Prince George’s County is embroiled in a tug of war over a bill designed to reduce water pollution, with builders saying the measure is cost-prohibitive and could lead to less development , while environmentalist groups argue that the legislation needs to be stronger to prevent flooding and protect streams and rivers.
Council members have been receiving testimony for the past two weeks from county officials, environmentalists and builders all hoping to influence legislation that will have a major effect on development, especially in older communities inside the Capital Beltway.
The Transportation, Housing and Environment committee is expected to vote on the nearly 180-page measure Monday, and the County Council hopes to pass the bill before it recesses in August.
“The environmental community doesn’t think the bill goes far enough, but the builders believe the bill goes too far,” said Brad Frome, deputy chief of staff for County Executive Rushern L. Baker III, who proposed the legislation. “In our mind, that might be the recipe for a good compromise, and we believe our bill is a good compromise.”
Under the measure, anyone who wants to build redevelopment projects would have to prevent stormwater runoff from escaping the property at a rate of a half-inch each hour. Under the current regulation, builders are required to prevent less than a quarter-inch, or 20 percent, from escaping in that time frame. After five years, the requirement would increase to three-quarters of an inch or 75 percent. New developments would have to manage one inch of stormwater or 100 percent.
County officials said the legislation addresses both the quantity of stormwater runoff that flows into rivers, streams and stormwater facilities, and the quality of the runoff. It requires developers to create filters and include natural landscaping in their plans.
Ineffective stormwater management can lead to flooded homes, polluted rivers and eroded sewer pipes.
“I’m deeply troubled that it only goes to 75 percent in five years,” said Vice Chairman Eric Olson (D-College Park). “I think we can do better in this county.”
Environmentalists want the regulations to be on par with Montgomery County’s. Developers there have to catch 2.7 inches of rainfall per hour when building on undeveloped land and one inch when building redeveloped projects.
The Prince George’s proposal begins with the minimums set by the state for both new development and redevelopment.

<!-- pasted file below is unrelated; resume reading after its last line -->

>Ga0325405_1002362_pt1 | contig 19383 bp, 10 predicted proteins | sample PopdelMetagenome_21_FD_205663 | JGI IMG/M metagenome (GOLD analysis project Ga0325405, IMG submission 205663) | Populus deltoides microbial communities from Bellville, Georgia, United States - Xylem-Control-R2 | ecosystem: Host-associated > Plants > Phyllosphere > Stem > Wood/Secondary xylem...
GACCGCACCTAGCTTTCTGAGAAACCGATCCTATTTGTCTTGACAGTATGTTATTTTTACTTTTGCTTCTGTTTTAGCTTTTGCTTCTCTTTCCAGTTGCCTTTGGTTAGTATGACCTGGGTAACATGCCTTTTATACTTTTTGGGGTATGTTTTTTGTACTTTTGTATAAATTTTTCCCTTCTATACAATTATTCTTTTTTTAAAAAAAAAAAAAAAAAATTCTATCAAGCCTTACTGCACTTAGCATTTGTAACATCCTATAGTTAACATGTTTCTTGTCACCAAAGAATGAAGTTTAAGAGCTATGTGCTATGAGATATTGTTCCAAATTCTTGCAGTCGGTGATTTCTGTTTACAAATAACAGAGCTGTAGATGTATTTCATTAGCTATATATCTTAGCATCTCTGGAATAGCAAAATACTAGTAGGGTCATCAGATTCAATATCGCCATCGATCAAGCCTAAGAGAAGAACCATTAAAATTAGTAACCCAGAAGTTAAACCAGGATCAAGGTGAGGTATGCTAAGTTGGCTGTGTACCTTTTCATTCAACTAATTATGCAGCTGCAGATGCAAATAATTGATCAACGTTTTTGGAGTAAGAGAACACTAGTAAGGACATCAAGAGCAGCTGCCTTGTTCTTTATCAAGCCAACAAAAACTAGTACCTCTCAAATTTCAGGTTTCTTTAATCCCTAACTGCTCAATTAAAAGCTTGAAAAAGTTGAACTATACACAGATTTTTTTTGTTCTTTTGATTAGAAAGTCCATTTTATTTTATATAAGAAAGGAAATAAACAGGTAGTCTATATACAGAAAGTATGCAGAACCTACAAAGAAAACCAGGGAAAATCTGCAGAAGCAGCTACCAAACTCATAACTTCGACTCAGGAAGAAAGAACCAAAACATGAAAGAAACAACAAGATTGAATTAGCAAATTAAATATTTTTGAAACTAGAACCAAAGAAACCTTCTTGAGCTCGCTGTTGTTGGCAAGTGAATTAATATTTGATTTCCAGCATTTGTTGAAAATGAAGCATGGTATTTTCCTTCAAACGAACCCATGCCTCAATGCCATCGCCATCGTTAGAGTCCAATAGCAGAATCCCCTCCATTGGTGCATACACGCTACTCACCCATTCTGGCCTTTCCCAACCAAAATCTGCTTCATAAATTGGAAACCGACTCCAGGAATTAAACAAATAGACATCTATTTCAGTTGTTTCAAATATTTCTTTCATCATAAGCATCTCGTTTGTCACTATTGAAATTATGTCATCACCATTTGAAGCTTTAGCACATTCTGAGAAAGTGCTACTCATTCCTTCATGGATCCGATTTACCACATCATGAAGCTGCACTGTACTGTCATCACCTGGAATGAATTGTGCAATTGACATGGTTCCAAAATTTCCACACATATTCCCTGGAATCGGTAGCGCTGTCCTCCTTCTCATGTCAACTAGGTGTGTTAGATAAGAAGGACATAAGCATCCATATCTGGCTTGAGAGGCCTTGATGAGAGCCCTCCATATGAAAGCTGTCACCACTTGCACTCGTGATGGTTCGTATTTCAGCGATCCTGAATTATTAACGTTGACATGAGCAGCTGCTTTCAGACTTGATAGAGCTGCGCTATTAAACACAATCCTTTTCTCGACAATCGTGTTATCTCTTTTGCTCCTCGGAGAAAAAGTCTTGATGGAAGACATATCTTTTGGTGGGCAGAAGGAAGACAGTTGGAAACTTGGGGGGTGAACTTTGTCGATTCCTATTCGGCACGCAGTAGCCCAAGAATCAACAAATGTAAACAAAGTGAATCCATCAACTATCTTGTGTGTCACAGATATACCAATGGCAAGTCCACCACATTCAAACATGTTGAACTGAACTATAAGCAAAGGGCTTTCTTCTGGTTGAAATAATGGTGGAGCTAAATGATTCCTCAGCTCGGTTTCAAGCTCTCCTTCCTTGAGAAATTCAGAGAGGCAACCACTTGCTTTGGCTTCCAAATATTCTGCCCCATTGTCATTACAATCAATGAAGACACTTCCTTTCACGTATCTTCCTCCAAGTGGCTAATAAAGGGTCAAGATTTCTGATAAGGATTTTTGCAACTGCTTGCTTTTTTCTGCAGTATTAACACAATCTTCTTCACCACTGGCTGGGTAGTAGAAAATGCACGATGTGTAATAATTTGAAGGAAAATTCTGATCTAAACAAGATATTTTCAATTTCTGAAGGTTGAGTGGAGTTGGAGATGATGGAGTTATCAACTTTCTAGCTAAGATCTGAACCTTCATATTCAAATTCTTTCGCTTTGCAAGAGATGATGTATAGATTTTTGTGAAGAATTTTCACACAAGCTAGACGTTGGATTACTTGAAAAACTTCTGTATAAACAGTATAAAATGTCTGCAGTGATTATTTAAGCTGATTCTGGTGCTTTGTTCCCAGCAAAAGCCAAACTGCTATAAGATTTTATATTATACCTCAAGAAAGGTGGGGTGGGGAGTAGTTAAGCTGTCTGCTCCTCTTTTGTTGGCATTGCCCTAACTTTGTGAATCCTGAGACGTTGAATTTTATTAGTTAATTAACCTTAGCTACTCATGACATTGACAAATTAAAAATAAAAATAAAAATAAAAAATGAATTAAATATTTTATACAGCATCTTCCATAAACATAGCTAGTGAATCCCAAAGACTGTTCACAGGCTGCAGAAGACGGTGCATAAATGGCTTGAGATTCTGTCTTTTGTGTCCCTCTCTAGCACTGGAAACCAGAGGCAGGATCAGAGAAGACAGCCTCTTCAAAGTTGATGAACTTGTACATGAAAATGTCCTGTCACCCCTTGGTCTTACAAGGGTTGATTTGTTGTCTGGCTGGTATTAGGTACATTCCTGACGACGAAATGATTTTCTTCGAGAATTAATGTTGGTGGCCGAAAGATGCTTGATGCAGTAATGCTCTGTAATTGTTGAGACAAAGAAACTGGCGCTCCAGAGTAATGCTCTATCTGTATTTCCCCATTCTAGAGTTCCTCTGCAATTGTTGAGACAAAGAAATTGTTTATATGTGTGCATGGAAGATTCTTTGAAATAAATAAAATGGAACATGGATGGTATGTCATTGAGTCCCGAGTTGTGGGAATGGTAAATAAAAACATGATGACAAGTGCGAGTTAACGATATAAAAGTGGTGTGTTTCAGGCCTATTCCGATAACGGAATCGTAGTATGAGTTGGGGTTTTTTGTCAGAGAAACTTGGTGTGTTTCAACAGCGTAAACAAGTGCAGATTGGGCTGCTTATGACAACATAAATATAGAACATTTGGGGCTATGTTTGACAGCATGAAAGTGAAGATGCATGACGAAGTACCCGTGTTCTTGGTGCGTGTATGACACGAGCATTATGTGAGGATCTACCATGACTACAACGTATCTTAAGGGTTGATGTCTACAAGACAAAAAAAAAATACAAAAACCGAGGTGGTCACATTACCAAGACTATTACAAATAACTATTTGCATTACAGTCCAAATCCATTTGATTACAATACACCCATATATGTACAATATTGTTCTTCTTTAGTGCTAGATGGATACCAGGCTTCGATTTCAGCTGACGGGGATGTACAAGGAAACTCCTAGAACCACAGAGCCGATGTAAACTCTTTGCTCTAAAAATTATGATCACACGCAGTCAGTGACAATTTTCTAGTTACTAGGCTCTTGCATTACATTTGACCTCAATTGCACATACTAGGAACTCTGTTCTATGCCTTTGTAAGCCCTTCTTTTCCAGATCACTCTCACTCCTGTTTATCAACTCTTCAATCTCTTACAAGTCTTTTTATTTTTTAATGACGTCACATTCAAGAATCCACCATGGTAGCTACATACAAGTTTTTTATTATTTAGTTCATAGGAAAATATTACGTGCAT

“This is the floor, and we should do better than the floor in Prince George’s County,” said Mary A. Lehman (D-Laurel).
Several municipal leaders have also weighed in.
Cheverly Mayor Michael Callahan suggested that the requirement for redevelopment projects be set at one inch of runoff.
“Far too many of our county residents are living with the unintended consequences of past development practices — including flooding and highly polluted streams — that compromise the livability of our communities,” Callahan said.
Lehman raised concerns about moving forward with the legislation so quickly. The council did not hear from affected residents, she said, many of whom have flooded basements, own several sump pumps and can’t use their backyards because of the county’s past development practices.
“This is the best legislation to date that Prince George’s County could come up with” Haitham A. Hijazi, director of the county’s Department of Public Works and Transportation, told the committee.
Last year, the council voted to kill a similar bill after being unable to reach a consensus after hours of debate that pitted developers against environmentalist groups.
Hijazi said other counties have stronger regulations about treating stormwater before it leaves the property, but he said Prince George’s proposal has stronger requirements for keeping the water on the site to help prevent erosion and flooding.
Tom Farasy, a developer, told committee members that his company, Terra Verde Communities, struggled to meet the 20 percent standard when he built an apartment complex in Hyattsville.
“We needed to obtain a density of 260 units in order to economically justify going forward with the project,” Farasy said.
Under the proposed rules, he said, he would have lost 6 percent of the project’s space and have had problems with financing.
“Simply put, we would have not done the project,” Farasy said.
Stories like that worry council member Karen R. Toles (D-Seat Pleasant), who is eager to see more development in older communities.
She said she is troubled by the idea of increasing the requirement to three-quarters of an inch in 2016. “I have concerns that we don’t want to be a deterrent,” she said. “We have been left out so long.”
Hijazi said he shared Toles’s concerns but still believed that the bill is the best for the county. He suggested that the council pass a measure and make adjustments later.
As a required by a bill the Maryland General Assembly passed in 2007, 17 counties have adopted new stormwater management regulations. Six counties, including Prince George’s, have pending legislation.
“We’re anxious for them to move forward,” said Jay Apperson, a spokesman for the Maryland Department of Environment. State officials have been meeting with the county about getting regulations adopted, he said.
The state has not imposed any penalties against the county for not taking action, Apperson said, adding that the state has discretion on whether it should impose fines. It is working with the county as the bill moves through the legislative process.